“I was told, ‘Don’t speak Ukrainian’,” the young woman reported to CNN. “They said it’s not safe.” She was hiding her face from the cameras as she spoke.
While the roots of the deepening Russia-Ukraine conflict are complex and multi-layered, one thing is for sure: we are witnessing a bitter lesson in the importance of language to individual and ethnic identity.
The conflict itself has been intensely covered by the press, but curiously, there has been little mention of something that happened early on. In fact, it was the day after the Ukrainian Parliament voted to dismiss President Viktor Yanukovich.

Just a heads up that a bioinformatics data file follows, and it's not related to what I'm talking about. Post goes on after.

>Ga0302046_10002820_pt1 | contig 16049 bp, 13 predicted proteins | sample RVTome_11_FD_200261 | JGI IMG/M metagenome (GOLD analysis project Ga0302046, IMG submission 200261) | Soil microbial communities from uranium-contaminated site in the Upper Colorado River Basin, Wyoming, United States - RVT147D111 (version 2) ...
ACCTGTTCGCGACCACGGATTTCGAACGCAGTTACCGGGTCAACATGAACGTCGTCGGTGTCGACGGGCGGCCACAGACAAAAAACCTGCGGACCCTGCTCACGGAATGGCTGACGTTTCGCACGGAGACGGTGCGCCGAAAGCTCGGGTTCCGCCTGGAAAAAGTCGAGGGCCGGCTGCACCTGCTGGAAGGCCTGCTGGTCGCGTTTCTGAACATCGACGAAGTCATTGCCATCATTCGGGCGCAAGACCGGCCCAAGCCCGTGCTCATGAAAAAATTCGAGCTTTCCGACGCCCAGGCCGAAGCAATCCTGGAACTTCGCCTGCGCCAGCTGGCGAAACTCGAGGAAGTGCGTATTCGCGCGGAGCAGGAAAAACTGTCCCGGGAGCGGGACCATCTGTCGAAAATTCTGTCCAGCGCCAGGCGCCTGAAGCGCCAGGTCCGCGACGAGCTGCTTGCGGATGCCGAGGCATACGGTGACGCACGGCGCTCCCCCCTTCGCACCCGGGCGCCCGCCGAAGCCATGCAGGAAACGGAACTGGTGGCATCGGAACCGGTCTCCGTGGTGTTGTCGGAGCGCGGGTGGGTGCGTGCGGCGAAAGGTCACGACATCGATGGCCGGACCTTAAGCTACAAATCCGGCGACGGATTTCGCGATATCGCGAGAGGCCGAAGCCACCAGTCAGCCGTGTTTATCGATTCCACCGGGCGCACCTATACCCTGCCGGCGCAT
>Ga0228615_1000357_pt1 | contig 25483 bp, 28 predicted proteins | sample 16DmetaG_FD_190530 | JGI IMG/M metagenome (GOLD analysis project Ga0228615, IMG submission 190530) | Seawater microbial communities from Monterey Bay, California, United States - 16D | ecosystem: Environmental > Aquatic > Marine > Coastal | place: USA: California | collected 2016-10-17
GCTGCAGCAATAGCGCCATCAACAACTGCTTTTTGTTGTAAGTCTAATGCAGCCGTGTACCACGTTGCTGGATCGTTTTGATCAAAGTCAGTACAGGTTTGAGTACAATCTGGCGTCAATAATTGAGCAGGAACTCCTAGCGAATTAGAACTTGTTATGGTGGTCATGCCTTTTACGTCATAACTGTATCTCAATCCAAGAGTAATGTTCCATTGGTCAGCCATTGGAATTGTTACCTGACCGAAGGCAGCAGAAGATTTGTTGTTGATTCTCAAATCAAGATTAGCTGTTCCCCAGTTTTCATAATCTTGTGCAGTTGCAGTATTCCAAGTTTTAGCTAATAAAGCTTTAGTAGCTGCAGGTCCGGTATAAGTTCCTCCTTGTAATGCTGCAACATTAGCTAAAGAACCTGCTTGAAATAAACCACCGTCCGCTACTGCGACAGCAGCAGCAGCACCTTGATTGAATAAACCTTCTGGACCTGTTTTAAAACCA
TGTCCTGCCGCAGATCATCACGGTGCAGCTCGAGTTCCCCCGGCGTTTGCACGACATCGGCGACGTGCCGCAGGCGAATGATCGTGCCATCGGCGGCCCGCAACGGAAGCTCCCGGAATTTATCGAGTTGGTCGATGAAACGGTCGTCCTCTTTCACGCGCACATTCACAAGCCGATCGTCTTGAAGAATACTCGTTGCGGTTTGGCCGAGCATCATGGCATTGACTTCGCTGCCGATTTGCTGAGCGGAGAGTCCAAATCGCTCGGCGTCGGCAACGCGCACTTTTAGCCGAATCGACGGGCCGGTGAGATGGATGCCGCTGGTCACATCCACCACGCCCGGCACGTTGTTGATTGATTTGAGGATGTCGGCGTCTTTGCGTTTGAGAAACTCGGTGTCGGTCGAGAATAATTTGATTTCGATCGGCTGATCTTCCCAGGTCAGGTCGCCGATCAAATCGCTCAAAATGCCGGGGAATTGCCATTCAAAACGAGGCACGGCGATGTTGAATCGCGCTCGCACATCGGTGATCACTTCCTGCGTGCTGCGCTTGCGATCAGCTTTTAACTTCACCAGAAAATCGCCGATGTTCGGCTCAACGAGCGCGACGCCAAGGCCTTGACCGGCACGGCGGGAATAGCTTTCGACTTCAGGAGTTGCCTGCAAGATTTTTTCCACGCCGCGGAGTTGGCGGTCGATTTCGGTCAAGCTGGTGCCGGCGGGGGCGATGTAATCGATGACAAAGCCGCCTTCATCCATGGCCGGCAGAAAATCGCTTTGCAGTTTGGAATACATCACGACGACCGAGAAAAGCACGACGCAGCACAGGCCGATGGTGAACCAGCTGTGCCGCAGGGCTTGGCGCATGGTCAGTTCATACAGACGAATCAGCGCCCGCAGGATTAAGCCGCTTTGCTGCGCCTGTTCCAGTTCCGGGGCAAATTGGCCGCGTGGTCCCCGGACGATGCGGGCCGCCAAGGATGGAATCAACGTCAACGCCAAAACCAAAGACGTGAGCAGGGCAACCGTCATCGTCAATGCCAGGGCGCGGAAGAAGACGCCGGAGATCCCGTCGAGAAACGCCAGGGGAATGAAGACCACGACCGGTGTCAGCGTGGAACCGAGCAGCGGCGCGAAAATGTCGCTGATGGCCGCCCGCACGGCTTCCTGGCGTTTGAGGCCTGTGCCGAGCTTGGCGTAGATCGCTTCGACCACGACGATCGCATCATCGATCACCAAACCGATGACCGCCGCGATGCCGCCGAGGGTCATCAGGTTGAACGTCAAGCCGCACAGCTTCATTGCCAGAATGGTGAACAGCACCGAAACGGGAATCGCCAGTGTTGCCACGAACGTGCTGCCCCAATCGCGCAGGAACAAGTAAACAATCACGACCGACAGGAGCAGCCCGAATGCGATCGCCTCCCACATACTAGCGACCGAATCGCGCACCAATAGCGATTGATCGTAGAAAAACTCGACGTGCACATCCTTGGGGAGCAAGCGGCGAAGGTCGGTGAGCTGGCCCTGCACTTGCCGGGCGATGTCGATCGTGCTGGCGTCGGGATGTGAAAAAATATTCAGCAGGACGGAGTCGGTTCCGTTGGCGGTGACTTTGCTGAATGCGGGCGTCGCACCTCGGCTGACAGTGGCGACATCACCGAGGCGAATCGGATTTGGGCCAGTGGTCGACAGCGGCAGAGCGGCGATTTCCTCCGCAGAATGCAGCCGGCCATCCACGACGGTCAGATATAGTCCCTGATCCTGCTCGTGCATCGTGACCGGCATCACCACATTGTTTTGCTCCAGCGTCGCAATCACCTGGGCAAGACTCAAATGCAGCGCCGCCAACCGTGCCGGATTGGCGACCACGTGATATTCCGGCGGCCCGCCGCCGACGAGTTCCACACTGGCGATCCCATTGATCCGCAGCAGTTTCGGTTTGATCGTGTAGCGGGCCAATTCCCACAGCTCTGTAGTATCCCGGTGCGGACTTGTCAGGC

As a new government, their very first act was to repeal a law that gave official status to Russian and other minority languages.
Although the Ukrainian Parliament quickly backpedaled, fears had been stoked that minority languages would be trampled on. As it turns out, people are willing to fight, and even die, to protect their language.
As I research the impact of language on our lives, including a link between native language loss and youth suicide, I realize that stories of our deep connection with language are all around us.
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